Retirement may seem like a long ways off, but saving early will set you up for success later in life. You can deduct up to $5,500 of your contributions to a traditional IRA each year. This money will only grow during your lifetime. What’s more, you may qualify for the saver’s credit. This credit could reduce your tax bill by up to $1,000 ($2,000 if married filing jointly). The value of your individual credit is determined by your contributions. Consult your Simma Flottemesch & Orenstein professional for details that apply to your individual situation.
Stash from your side gig
Freelance and contract positions are an expanding realm in the modern job market. There’s a sense of freedom and empowerment that comes from being self-employed, but your taxes aren’t automatically being withheld from your income throughout the year. Rather than face a huge tax bill in the spring (and maybe a penalty for not making estimated payments), most would advise that you set aside 25 percent of what you earn.
With this step, you’re facing numerous life changes, including your tax scenario. Arm yourself with the knowledge to confidently carry forward, and consult your tax professional for changes that are specific to your situation.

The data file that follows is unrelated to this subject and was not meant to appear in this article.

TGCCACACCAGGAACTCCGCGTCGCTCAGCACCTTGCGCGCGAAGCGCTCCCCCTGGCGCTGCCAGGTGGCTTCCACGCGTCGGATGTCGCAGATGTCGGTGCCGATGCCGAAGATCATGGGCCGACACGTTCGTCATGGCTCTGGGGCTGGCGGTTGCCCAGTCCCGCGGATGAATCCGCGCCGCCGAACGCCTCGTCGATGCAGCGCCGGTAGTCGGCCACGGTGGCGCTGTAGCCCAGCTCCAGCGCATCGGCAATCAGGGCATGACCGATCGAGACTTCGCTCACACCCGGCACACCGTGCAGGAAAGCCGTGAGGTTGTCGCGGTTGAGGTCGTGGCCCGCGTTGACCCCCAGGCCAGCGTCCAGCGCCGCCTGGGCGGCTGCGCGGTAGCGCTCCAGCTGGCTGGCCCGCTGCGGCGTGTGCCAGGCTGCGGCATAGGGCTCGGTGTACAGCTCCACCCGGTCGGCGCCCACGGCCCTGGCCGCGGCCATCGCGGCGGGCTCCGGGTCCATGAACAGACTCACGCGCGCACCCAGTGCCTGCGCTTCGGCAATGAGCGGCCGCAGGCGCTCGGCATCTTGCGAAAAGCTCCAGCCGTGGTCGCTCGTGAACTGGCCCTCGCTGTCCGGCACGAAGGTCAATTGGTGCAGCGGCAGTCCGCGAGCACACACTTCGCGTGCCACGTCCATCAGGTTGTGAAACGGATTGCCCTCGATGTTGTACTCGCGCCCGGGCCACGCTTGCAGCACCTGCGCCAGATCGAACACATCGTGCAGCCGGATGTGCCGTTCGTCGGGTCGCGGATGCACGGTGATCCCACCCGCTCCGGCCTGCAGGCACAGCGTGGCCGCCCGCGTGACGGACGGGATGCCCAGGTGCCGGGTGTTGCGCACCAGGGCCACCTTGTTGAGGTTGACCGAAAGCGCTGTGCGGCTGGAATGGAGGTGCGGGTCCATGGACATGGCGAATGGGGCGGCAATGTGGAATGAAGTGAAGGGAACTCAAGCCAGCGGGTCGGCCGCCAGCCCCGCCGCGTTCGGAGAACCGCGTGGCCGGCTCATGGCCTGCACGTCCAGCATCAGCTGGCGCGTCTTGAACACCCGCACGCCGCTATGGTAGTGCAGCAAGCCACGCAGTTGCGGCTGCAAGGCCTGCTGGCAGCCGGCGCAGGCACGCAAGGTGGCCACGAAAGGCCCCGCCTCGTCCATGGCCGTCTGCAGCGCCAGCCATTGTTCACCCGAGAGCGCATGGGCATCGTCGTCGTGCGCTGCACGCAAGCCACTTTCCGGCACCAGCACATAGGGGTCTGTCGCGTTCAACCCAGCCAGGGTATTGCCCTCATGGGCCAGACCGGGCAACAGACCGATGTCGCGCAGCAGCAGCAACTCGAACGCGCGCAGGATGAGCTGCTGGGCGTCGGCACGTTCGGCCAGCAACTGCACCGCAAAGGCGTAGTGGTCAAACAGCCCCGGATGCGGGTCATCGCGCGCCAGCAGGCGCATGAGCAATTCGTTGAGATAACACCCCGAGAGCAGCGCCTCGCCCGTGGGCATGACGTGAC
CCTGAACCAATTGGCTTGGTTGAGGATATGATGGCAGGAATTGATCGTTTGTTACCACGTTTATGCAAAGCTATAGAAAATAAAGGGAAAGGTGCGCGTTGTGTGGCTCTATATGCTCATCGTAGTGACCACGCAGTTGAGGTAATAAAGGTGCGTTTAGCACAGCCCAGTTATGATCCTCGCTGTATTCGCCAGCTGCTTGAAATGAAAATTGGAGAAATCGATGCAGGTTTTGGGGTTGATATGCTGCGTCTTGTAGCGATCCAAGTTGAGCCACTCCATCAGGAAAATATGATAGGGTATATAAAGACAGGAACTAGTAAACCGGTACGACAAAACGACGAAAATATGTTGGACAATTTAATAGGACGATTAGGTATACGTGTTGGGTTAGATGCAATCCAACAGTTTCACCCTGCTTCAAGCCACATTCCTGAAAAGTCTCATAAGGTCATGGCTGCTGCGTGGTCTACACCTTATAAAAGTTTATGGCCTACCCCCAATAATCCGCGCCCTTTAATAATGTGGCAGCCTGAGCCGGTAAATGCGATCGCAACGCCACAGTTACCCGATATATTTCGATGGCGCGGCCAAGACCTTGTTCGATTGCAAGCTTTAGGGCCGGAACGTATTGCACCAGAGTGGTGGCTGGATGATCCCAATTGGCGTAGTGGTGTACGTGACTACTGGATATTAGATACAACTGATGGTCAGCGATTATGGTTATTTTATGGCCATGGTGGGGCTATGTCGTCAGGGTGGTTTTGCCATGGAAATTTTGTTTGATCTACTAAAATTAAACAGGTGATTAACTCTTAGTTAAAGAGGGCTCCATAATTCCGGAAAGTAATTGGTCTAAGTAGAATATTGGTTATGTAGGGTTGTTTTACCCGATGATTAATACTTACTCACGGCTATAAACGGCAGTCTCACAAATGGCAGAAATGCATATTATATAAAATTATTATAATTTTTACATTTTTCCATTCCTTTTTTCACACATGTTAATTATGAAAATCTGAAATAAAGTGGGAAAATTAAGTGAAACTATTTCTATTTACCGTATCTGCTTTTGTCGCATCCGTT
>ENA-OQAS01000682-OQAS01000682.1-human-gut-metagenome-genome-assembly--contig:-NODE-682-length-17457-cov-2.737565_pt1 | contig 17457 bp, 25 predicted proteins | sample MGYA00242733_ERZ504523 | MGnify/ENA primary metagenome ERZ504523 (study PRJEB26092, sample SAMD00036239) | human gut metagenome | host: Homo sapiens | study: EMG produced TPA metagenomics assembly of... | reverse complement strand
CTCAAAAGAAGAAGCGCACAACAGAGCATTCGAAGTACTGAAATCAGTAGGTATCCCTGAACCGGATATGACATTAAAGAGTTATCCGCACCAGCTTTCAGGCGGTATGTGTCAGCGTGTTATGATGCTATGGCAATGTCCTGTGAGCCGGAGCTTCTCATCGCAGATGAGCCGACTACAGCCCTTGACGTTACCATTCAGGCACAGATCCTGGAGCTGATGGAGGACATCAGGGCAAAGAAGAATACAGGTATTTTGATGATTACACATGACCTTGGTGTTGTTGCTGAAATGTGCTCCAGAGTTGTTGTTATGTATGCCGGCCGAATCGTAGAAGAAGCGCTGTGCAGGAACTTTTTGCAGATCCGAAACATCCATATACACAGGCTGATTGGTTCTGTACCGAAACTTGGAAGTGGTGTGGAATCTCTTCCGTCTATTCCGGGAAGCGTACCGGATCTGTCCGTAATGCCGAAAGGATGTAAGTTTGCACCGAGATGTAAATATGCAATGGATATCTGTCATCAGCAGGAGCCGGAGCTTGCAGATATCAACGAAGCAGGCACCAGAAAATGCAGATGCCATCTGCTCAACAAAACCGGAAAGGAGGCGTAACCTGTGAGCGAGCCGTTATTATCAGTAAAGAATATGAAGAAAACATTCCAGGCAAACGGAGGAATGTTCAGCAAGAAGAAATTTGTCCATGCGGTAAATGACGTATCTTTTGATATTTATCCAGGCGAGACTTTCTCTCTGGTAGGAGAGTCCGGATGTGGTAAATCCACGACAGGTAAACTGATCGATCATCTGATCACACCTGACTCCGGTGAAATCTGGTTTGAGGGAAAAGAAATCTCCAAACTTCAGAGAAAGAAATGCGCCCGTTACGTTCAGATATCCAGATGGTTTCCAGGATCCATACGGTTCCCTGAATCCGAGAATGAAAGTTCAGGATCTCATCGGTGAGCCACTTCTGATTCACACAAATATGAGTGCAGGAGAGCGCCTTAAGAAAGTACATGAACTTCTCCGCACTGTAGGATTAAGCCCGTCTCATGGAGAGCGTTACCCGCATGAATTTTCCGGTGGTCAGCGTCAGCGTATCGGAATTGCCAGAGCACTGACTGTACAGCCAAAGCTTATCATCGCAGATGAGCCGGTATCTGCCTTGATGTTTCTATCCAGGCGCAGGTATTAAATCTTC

- Retaining Your Tax Documents
April 25, 2019
- Whether the results of this most recent tax season had a positive or negative impact on your bank account, it’s important to consider how long you should retain your tax documents. This includes a copy of your tax return and any documents providing support of income or deduction items, as well as evidence for any […]
Whether the results of this most recent tax season had a positive or negative impact on your bank account, it’s important to consider how long you should retain your tax documents. This includes a copy of your tax return and any documents providing support of income or deduction items, as well as evidence for any credits received. A period of limitations is determined by the IRS based on the time in which you could amend a return to claim a credit or refund, or during which the IRS can assess additional tax.